By Rick Banas of Gardant Management Solutions
As you prepare for Thanksgiving next week, I thought you might enjoy some fun facts about Thanksgiving and turkeys.
- Historians believe only five women were among 50 Pilgrims and 90 Wampanoag Indians at the Thanksgiving celebration in 1621 that reportedly lasted for three days. Turkey, pumpkin pie, and cranberry sauce were not on the menu.
- After 17 years of letter writing, Sarah Josepha Hale, the woman who wrote “Mary Had a Little Lamb,” convinced President Abraham Lincoln to declare Thanksgiving Day a national holiday. He proclaimed it a day for thanksgiving and praise.
- The first Macy’s Thanksgiving Day parades date back to the 1920s and featured puppets riding elaborate floats, bands, celebrities, animals from the Central Park Zoo, and of course, Santa Claus.
- Benjamin Franklin once suggested that the wild turkey would be a more appropriate symbol for our country than the bald eagle. In a letter penned to his daughter in 1784, Franklin argued that the turkey was a “much more respectable bird” and a “bird of courage.”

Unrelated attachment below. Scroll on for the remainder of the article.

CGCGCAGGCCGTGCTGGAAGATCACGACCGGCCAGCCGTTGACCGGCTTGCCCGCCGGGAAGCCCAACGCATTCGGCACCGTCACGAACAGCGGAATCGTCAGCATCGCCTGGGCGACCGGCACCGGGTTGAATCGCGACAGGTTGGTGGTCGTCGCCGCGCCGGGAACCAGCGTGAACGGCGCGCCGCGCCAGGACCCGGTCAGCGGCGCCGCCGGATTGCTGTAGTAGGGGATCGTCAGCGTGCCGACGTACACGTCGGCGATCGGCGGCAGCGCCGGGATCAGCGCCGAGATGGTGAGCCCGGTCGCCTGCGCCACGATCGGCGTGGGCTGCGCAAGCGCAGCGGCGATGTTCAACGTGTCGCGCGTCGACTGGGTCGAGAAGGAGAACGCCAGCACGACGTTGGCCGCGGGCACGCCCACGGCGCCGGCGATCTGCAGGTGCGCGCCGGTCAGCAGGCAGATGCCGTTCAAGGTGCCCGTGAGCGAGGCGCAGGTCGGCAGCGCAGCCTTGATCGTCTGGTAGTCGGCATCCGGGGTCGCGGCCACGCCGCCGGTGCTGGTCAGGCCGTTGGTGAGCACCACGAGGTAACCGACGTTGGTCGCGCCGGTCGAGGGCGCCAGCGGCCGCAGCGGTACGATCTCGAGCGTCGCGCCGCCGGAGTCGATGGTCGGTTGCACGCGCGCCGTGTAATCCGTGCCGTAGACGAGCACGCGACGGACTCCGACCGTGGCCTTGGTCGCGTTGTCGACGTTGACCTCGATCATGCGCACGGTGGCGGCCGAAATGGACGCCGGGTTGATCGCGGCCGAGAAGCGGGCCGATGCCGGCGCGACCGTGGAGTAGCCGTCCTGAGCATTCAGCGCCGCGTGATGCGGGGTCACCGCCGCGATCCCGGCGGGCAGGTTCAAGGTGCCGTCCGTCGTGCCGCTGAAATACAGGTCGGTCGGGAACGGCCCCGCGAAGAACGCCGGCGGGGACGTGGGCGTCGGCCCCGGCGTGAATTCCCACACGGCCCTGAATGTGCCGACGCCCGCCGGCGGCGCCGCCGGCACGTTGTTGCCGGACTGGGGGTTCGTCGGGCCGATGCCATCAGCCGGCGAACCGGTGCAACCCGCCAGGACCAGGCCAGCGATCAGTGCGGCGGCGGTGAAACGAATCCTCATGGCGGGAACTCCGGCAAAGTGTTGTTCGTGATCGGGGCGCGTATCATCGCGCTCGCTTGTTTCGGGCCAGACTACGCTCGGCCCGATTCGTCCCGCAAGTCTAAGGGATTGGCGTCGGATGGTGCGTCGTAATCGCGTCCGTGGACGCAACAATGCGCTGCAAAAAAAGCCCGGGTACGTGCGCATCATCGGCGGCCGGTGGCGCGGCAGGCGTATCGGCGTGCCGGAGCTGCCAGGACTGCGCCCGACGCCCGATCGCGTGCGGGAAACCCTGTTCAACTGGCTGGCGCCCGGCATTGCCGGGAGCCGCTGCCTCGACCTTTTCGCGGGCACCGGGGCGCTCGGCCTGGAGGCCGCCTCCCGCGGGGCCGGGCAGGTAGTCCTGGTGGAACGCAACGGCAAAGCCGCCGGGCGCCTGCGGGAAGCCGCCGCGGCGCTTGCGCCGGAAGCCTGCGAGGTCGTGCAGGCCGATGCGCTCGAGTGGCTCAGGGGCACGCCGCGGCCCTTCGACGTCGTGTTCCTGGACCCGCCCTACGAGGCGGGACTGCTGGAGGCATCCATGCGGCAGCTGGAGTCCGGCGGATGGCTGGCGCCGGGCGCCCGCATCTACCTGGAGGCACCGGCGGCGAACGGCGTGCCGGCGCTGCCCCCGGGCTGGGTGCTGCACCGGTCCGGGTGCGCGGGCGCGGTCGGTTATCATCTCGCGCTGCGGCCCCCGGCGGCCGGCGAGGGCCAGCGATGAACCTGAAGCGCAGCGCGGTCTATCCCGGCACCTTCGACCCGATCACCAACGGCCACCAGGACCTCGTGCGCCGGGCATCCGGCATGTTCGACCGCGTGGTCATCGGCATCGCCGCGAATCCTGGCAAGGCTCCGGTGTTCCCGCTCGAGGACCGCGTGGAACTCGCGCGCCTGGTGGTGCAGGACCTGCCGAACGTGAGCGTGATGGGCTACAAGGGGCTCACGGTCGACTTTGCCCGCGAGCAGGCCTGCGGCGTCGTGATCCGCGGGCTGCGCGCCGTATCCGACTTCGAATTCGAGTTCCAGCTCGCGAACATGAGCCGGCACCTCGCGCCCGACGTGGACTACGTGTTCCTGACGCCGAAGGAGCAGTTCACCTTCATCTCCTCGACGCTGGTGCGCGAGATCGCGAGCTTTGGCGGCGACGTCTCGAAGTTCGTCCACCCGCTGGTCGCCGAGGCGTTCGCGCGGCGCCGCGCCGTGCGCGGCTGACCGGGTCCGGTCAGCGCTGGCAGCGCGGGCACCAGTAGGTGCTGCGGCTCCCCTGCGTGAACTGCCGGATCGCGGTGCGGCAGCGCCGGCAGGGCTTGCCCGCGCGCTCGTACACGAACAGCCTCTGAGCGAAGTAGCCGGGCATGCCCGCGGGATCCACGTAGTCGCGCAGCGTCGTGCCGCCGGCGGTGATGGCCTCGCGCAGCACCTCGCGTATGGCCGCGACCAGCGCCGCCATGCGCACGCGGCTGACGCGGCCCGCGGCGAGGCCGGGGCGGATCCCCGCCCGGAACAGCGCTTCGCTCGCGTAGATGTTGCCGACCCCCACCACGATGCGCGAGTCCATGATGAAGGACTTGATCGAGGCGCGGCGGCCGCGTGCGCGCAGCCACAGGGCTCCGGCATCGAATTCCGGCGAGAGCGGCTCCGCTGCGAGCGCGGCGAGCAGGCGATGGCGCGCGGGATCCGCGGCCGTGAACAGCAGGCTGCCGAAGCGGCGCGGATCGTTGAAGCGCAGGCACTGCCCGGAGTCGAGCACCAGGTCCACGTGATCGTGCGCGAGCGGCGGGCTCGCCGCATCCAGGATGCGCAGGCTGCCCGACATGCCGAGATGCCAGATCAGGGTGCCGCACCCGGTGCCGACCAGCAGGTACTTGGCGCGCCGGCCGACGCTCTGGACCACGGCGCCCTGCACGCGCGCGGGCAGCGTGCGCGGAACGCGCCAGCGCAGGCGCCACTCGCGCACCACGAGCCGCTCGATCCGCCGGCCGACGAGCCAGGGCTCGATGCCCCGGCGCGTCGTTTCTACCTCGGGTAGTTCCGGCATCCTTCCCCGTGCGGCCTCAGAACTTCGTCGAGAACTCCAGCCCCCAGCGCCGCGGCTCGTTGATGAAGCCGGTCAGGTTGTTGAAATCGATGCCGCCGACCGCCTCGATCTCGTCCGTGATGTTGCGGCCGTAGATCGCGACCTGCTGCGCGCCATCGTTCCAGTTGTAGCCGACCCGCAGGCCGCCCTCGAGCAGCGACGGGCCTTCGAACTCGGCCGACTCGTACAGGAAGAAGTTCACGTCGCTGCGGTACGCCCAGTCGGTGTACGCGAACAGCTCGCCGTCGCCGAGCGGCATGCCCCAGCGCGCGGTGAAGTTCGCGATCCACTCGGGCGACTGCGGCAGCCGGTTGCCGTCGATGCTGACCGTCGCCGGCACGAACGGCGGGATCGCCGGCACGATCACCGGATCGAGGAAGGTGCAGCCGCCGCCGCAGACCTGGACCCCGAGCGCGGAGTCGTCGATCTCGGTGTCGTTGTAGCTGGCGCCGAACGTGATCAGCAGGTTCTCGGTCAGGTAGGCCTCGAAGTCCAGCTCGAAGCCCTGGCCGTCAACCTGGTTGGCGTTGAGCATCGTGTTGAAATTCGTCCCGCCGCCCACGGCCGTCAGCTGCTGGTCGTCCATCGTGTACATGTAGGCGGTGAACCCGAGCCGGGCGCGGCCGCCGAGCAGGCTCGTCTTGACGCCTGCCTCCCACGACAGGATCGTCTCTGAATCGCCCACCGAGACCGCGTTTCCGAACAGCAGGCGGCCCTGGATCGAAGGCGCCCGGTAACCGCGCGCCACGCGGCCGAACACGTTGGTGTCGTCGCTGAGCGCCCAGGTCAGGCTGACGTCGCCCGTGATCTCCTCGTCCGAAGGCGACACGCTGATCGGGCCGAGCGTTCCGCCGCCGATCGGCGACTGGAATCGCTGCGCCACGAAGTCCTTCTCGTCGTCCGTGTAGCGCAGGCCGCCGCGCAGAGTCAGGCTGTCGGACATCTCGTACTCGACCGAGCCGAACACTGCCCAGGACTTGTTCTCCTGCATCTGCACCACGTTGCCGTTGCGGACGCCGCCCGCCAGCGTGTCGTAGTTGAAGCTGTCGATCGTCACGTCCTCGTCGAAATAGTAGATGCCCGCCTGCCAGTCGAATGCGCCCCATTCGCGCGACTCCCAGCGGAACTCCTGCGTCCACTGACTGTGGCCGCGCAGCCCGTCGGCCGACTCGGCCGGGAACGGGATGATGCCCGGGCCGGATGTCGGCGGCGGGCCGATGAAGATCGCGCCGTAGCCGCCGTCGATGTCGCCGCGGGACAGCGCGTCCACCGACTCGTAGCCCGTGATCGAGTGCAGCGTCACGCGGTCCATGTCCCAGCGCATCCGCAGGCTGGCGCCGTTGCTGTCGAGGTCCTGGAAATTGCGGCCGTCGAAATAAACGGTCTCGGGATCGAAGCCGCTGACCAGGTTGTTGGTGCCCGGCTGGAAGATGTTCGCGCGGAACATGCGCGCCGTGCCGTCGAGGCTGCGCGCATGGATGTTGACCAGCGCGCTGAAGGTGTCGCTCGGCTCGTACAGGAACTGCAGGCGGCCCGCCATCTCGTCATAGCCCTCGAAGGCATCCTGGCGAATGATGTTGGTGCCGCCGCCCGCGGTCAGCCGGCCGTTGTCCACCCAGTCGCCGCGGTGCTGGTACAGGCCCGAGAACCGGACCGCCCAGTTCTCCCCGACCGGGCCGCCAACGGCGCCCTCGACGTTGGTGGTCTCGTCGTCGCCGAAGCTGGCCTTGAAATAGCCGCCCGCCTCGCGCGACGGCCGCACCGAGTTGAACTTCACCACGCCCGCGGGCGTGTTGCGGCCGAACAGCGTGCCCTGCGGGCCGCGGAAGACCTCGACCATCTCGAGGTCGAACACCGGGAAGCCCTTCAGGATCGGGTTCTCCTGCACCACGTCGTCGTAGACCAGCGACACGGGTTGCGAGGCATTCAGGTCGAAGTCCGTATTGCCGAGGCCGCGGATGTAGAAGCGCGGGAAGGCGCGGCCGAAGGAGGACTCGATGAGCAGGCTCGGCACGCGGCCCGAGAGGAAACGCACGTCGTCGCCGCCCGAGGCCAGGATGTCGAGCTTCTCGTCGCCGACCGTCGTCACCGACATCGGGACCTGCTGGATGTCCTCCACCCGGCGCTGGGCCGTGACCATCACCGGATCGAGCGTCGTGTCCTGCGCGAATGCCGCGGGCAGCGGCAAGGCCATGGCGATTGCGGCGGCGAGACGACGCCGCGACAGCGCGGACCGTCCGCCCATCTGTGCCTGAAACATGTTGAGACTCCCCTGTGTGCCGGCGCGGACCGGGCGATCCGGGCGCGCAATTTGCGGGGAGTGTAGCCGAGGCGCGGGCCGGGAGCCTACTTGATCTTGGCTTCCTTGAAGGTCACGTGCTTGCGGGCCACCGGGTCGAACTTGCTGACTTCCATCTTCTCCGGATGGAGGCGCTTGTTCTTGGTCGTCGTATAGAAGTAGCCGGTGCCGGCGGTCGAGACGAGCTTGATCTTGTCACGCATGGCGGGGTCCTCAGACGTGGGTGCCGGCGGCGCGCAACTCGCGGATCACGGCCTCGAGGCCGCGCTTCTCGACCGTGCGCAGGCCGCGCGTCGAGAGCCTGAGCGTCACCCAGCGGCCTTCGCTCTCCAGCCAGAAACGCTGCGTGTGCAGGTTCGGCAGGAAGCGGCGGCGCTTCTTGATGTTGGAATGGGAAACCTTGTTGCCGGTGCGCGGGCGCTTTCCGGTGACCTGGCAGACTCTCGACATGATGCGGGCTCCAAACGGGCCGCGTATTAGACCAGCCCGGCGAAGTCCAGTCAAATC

- Only male turkeys gobble.
- There are two towns in the United States named Turkey. Turkey, North Carolina is located about 18 miles south of Mt. Olive and 40 miles east of Fayetteville. As of the 2010 Census, the town had a population of less than 300. Turkey, Texas, is located about 100 miles southeast of Amarillo and 100 miles northeast of Lubbock. Originally known as Turkey Roost, the town is considered the “Western Swing Capitol of the World.” It is the hometown of Bob Wills, the King of Western Swing. There also is a Turkey Creek, Louisiana and a Turkey Creek, Arizona.
- According to the American Pie Council, pumpkin pie is not the most popular Thanksgiving dessert. More individuals in the United States prefer apple pie.
- The tradition of football on Thanksgiving Day reportedly dates back to 1876, when Yale and Princeton started an annual tradition of playing each other on Thanksgiving Day. The first professional football games on Thanksgiving Day date back to 1920. The first professional Thanksgiving Day football game to be broadcast took place in 1934, with my hometown Chicago Bears going up against the Lions of Detroit. The game was played in the stadium that was located on the campus of my college alma mater, the University of Detroit Mercy.
As we celebrate Thanksgiving 2020, we express our thanks to all of the residents of the senior living, assisted living and memory care communities that Gardant manages for placing your trust in us. We also express our thanks to all of the staff members who are dedicated to providing residents with the Love, Compassion and Dignity they deserve in addition to the help and assistance they need.
Be sure to take time on Thanksgiving Day and throughout the year to count your blessings and give thanks and praise.
We would love to hear your thoughts.